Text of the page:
DC Circuit Court: CMS Rule on Drug Pricing Disclosure Exceeds Statutory Authority

Morgan Lewis

Morgan Lewis

In an informative decision for challenging rules that portend government overreach, the US Court of Appeals for the District of Columbia Circuit upholds the invalidation of the Centers for Medicare and Medicare Services’ drug pricing disclosure rule as exceeding statutory authority and rejects the government’s frequent reliance for CMS rulemaking authority based on the “efficient administration” of the Medicare program.

The US Court of Appeals for the District of Columbia Circuit rejected an attempt by the Trump administration to require drug manufacturers to disclose their wholesale acquisition costs for drugs that are advertised on television, finding the disclosure regulation “largely untethered” to the Medicare and Medicaid statutory schemes from which the Centers for Medicare and Medicaid Services (CMS), a component of the US Department of Health and Human Services (HHS), drew its rulemaking authority.[1]

In May 2019, CMS adopted a rule requiring pharmaceutical manufacturers to include a textual statement in any advertisement for a drug covered by Medicare or Medicaid programs the list price for a 30-day regimen or a typical course of treatment.[2] CMS claimed the authority for adopting the regulation arose from its general rulemaking authority to “prescribe such regulations as may be necessary to carry out [and] make and publish such rules and regulations . . . as may be necessary to the efficient administration of” the Medicare program.[3] CMS urged that the Disclosure Rule would further its “efficient administration” of the Medicare program by providing greater transparency in the pricing of drugs covered by the program.

A number of drug manufacturers challenged the rule, claiming that it exceeded CMS statutory authority under the Administrative Procedures Act and violated the First Amendment. A DC district court threw out the Disclosure Rule, finding it to be beyond the agency’s rulemaking authority.

CMS sought reversal in the DC Circuit, citing its substantial authority to administer the Medicare program and the efficiencies offered by reducing abusive pricing practices.[4] The DC Circuit acknowledged that CMS’s authority is “undoubtedly broad” but reminded the agency that it is “not boundless.”[5] According to the court, CMS had stretched its authority beyond the statutory grant of power to “administer” the Medicare and Medicaid programs and instead was effectively establishing a broader legislative policy.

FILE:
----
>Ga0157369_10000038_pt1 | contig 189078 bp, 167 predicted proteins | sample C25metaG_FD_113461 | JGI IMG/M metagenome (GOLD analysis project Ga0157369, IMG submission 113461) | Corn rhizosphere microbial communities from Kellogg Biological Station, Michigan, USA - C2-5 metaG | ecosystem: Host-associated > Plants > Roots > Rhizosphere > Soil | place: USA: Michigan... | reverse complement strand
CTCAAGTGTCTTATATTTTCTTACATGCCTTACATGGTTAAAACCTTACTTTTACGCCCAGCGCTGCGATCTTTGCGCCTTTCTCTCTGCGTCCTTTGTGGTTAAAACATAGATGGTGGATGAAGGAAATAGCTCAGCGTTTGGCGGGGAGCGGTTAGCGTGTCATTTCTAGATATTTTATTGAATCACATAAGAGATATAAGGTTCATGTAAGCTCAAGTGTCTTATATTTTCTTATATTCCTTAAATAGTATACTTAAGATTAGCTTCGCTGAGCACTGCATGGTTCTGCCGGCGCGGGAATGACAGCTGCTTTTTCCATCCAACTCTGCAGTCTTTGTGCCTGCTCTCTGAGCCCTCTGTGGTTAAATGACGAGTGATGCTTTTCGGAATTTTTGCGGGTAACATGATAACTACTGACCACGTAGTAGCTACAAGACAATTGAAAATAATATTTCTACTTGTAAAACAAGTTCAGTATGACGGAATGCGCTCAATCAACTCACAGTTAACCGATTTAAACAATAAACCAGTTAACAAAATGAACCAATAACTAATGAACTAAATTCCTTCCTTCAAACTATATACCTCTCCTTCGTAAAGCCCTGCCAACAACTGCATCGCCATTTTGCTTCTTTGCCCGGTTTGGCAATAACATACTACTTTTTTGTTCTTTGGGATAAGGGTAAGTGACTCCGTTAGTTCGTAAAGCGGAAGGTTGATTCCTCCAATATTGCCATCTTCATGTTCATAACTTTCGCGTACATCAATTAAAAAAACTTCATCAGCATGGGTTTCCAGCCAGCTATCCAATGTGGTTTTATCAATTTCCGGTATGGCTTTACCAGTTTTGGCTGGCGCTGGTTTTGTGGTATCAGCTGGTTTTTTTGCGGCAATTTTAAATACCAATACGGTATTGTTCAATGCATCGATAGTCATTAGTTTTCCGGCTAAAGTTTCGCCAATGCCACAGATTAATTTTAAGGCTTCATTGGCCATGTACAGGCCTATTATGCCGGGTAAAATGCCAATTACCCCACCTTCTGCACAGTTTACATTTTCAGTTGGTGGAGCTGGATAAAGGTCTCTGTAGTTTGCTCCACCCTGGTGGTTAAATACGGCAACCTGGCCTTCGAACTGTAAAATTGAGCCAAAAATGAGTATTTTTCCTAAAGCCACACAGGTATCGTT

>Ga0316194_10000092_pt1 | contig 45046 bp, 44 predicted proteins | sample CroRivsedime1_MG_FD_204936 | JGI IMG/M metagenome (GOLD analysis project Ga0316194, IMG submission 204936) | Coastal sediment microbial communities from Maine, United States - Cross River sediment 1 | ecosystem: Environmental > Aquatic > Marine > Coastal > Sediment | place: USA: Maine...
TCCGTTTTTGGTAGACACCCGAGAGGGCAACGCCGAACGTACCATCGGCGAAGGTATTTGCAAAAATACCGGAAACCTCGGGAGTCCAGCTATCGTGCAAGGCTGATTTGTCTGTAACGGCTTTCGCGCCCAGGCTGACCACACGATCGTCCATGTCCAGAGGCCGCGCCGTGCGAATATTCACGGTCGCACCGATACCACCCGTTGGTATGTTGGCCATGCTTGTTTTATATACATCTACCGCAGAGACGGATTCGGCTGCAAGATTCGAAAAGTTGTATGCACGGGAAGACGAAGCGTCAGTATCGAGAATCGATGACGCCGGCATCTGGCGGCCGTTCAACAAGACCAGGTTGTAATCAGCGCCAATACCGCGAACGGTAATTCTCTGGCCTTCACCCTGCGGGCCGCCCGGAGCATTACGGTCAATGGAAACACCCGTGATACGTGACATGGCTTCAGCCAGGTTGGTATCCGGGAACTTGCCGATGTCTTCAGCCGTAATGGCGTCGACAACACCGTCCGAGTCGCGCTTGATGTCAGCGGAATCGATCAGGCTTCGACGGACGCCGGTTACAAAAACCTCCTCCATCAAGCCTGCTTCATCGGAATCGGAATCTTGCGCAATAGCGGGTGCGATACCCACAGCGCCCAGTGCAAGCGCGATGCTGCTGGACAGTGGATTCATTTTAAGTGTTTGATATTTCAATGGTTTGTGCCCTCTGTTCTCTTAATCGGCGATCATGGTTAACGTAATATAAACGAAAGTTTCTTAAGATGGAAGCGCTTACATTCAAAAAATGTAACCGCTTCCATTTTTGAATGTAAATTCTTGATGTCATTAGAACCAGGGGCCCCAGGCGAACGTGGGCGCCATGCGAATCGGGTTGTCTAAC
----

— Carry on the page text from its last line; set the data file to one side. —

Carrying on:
Specifically, the court found that “for a regulation to be ‘necessary’ to the programs’ ‘administration’ . . . [the agency] must demonstrate an actual and discernible nexus between the rule and the conduct or management of Medicare and Medicaid programs. The regulation’s operational focus must also be on those two programs, and the rule’s effect must be more than tangential.”[6]

The court found that the Disclosure Rule was not sufficiently connected to informing Medicare beneficiaries and Medicaid recipients in furtherance of the administration of those programs. That is, the wholesale acquisition cost that was subject to the publication requirement was not related in a meaningful way to the price ultimately paid by the Medicare and Medicaid program beneficiaries. In effect, the Disclosure Rule appeared to be an attempt to address broader non–Medicare/Medicaid consumer pricing issues for drugs. Thus, the court rejected CMS’s attempt to use its authority to administer the Medicare and Medicaid programs to leverage a broader public regulation.

The court’s opinion presents an example of the judiciary’s increasing unwillingness to rubberstamp agency rulemaking even under Congress’s otherwise broad grant to HHS to “efficiently administer” the Medicare and Medicaid programs. The agency must stay within the scope of its statutory scheme and within the plain language of the dictates of the legislation.

For those healthcare organizations that find CMS’s pricing transparency rule[7] to be highly problematic because it requires pricing disclosure without any tangible nexus to the Medicare program, this drug pricing decision bodes well. The American Hospital Association has challenged that rule in court.[8] It is quite possible that the court in that case will look favorably at this decision and rule in a similar fashion.


[1] Merck & Co., Inc. v. Dep’t of Health & Human Servs., Dkt. No 19-5222 (June 16, 2020 D.C. Cir.).

[2] 84 Fed. Reg. 20,732 (May 10, 2019) (Disclosure Rule).

[3] 42 U.S.C. § 1302(a) and 42 U.S.C. § 1395hh(a)(1).

[4] Merck at 8.

[5] Id. at 11.

[6] Id. at 12.

[7] 84 Fed. Reg. 65,464 (Nov. 27, 2019).

[8] Am. Hosp. Assoc. v. Azar, Civil Action No. 1:19-cv-3619 (CJN).

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DISCLAIMER: Because of the generality of this update, the information provided herein may not be applicable in all situations and should not be acted upon without specific legal advice based on particular situations.

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